Facebook rolls out its Climate Science Information Center in more countries to ensure that only factually correct content is posted on the social network

Facebook has often been accused of allowing people to post myths and falsified information related to climate and environmental changes. Facebook used to justify this by claiming that these are just public opinions and advocated the platform’s policies to allow freedom of expression. However, when the pressure increased, the company eventually launched a ‘Climate Science Information Center’ back in September 2020 in selected countries including France, Germany, UK, and the US. Now, Facebook has announced that it is expanding this Center to countries like Belgium, Brazil, Canada, India, Indonesia, Ireland, Mexico, the Netherlands, Nigeria, Spain, South Africa, and Taiwan.

The purpose of this initiative was to allow and provide information from the experts on climate-related posts to stop the spread of misinformation related to climate science.

Now, with some new features to the Climate Science Information Center, Facebook is aiming to debunk all the common myths related to climate and climate changes. The company has added sections that will provide current and relevant information with proper facts from climate science experts from prestigious institutes like Yale, the University of Cambridge, and the George Mason University.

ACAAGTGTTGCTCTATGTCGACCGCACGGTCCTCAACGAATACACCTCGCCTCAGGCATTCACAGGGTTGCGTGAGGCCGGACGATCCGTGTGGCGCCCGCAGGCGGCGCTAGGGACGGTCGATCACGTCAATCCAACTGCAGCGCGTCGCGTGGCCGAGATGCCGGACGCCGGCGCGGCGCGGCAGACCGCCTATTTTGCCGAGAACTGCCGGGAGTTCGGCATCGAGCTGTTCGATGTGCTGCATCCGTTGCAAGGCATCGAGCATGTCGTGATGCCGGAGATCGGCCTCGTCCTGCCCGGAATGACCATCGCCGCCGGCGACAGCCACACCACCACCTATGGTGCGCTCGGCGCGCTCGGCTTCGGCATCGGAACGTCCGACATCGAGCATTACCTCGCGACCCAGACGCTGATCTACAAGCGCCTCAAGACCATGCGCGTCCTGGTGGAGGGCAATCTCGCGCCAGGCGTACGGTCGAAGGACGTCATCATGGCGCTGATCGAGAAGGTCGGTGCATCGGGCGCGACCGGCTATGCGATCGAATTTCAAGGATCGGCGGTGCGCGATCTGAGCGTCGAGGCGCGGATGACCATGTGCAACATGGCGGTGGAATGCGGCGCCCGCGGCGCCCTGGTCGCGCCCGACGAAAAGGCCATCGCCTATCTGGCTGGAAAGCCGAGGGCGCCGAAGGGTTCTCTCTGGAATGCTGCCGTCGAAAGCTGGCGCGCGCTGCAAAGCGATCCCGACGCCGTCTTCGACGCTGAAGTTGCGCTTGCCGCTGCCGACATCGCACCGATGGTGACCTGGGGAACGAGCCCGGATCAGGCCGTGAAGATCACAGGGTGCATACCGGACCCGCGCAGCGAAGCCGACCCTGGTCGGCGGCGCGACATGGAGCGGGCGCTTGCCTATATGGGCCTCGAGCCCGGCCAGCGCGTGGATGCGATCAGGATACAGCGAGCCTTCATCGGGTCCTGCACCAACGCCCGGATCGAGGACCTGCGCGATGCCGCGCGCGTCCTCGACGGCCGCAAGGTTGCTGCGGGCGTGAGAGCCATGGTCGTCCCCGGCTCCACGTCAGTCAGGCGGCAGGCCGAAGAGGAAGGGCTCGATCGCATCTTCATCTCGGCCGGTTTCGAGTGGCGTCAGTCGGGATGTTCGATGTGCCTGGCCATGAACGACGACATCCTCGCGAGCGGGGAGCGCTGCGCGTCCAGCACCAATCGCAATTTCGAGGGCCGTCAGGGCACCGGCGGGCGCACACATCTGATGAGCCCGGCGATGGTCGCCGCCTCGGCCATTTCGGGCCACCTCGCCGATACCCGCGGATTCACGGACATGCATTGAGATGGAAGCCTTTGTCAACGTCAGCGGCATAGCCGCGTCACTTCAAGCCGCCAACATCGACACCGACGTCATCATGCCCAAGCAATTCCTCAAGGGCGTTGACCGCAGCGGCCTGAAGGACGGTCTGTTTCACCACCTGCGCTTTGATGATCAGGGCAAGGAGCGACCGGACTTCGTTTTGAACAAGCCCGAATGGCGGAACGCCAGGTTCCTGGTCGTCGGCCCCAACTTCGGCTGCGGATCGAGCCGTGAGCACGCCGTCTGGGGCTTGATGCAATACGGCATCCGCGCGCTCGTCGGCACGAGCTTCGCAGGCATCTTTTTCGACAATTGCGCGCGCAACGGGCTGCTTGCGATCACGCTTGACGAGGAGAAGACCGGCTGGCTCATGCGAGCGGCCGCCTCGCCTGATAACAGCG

Facebook has also announced that in the countries where the Climate Science Information Center is not available as yet, their users will be redirected to the UN Environment Program whenever they will search for any content related to climatic changes in their regions. This way, Facebook will ensure that only proper, relevant, and factually correct information is passed on to its users.

Apart from the expansion of this center, Facebook has also announced that it will start a new test for prompt alerts on posts related to climate changes. This test is launching in the UK first, and it will allow the users to have information labels on selected posts regarding climate sciences. These information labels will not only redirect them to fact-checked information resources available in the Climate Science Information Center, but they will also educate the users most positively.

All of these measures are to ensure that no myths or falsified information are spread through Facebook’s platform.

It is a good initiative, and it will help Facebook to regain some trust amongst its users and the regulatory authorities that are always targeting the company for its relaxed content moderation policies and its lack of fact-checking measures.

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